The master of the sheepfold
About the Song
This lyrics to the song have been attributed to a poem by Sarah Pratt McLean Greene (1856-1935). The poem was included in a 1906 book entitled Heart Throbs, written in African American "dialect" often used in transcribing African American spirituals and other traditional African American songs. Here are the lyrics of that poem. There's an early version (copyright 1895 by R.L. Durant, words by Sarah Pratt McLean Greene, Music by John Kimball Reynolds) on the Library of Congress American Memory site here, from the Brown University collection of African-American Sheet Music, 1850-1920.
Art Thieme wrote to Mudcat about the song: "It was me, Arthur David Thieme, who changed it to "master" instead of "massa" etc., etc., I did that because for me to sing it with that "outrageous dialect" would've been phony as hell, not me at all, and as racist as any minstrel who sang in blackface while prancing around the stage like Steppen Fetchit (spelling?). I have always felt that to try to get/catch the early Afro-American dialect by corrupting the English language printed word was simply wrong.
People, this song to me is about INCLUSION-----not exclusion. That's all. It's saying that there should be room for all points on the compass----all viewpoints---all religions. I admit that my feelings in this regard are tempered by my own personal experiences with narrow and exclusive aspects of religions that impinge on my life quite often. That is why I learned the song. That is why I like the song. That is why I wanted others to learn and like the song. I was proclaiming and taking a stand against exclusion when I sang it. Other Biblical references you might see in it are peripheral for me, but that's O.K. ;-) Sing it any way you want to sing it. Have it mean anything at all that you want it to mean.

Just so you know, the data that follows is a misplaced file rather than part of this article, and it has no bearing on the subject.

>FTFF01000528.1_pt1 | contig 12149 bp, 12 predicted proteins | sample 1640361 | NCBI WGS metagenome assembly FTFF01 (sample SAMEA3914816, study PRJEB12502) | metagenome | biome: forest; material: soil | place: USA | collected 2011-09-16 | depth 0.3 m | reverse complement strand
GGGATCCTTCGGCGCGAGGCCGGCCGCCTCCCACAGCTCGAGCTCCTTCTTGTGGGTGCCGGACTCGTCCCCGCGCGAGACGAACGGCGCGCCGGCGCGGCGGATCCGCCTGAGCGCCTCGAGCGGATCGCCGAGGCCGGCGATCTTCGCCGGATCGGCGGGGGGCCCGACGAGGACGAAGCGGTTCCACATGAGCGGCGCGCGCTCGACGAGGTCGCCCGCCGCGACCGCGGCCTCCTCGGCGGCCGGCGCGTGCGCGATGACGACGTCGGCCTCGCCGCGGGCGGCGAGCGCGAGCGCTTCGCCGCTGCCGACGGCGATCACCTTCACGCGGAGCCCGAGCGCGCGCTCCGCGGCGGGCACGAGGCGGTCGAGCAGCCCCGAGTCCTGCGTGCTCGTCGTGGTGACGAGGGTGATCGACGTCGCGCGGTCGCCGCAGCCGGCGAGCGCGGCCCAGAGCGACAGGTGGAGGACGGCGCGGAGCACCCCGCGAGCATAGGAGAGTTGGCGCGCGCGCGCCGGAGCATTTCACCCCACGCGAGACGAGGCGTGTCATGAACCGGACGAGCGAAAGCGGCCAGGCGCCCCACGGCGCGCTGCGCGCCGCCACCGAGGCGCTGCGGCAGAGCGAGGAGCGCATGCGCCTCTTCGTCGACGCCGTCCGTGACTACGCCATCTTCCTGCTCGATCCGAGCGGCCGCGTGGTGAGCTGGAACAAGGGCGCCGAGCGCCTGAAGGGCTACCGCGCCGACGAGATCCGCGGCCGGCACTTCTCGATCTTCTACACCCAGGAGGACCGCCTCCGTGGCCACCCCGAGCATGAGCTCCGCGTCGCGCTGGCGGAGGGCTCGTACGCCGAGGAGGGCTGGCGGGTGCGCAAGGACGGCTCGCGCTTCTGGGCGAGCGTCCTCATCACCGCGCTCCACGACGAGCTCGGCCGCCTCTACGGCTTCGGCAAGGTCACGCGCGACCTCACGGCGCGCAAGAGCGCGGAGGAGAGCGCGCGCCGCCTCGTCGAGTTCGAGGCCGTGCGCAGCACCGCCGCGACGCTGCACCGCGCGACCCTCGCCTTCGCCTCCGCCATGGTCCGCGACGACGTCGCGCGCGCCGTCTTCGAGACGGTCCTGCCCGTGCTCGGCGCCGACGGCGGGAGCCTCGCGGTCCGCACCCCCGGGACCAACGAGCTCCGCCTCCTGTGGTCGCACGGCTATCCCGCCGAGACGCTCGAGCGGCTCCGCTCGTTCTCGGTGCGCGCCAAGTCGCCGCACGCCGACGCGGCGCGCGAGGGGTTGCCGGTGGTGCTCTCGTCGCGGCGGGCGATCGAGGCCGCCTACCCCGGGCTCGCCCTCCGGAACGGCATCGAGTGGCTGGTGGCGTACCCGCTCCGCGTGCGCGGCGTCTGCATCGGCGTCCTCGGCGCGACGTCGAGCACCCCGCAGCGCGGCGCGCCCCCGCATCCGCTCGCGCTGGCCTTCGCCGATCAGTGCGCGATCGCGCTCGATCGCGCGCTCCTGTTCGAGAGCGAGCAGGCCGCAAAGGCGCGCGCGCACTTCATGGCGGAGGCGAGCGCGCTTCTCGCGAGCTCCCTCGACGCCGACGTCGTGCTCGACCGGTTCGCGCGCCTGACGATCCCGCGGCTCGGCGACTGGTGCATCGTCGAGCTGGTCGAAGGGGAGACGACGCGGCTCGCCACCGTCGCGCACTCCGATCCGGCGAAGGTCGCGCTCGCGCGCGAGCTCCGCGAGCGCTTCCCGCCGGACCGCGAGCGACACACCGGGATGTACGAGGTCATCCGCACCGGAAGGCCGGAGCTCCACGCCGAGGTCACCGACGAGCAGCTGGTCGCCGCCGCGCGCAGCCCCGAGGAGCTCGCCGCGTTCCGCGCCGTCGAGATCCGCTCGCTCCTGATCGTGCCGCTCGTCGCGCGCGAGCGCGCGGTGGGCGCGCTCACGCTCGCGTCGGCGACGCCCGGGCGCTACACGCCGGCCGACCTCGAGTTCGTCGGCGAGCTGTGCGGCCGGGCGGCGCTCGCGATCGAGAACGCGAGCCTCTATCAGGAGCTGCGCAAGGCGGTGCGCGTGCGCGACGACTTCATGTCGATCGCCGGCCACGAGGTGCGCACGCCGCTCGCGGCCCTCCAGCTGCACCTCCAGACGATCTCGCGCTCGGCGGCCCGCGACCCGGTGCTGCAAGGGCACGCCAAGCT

I am simply glad that I had a role in getting this good song out there. It is cool as hell that few know I was the first to record it or that I was the guy who morphed it !!!!!! ;-) You can't get much more traditional than that."
Jerry Epstein said on his liner notes he had found a version in faux-Black dialect. 'The Massa of the Sheepfold is from a genre of pseudo-Black dialect "spirituals" that had a vogue around the turn of the century. I learned it my first summer at Pinewoods Camp (1965) from Susan Richardson Slyman. She told me that she had learned it from Bill Boyun who had collected it in Maine. Lucy simpson has found a printed version in an old hymnal where it was titled "De Massa Ob De Sheepfold." Not a prime example of political correctness in this day and age. Good song, though. I get more requests for this than for any other song.'
- Art Thieme "On the Wilderness Road" 1986 for Folk-Legacy Records.
- Jerry Epstein "Time Has Made a Change in Me" 1995 on Minstrel Records.
- Anne Hills & Cindy Mangsen on their 1998 "Never Grow Up" album on Rounder Records. With piano accompaniment by Pete Sutherland
- Adam Miller on his 2011 "Buttercup Joe" album.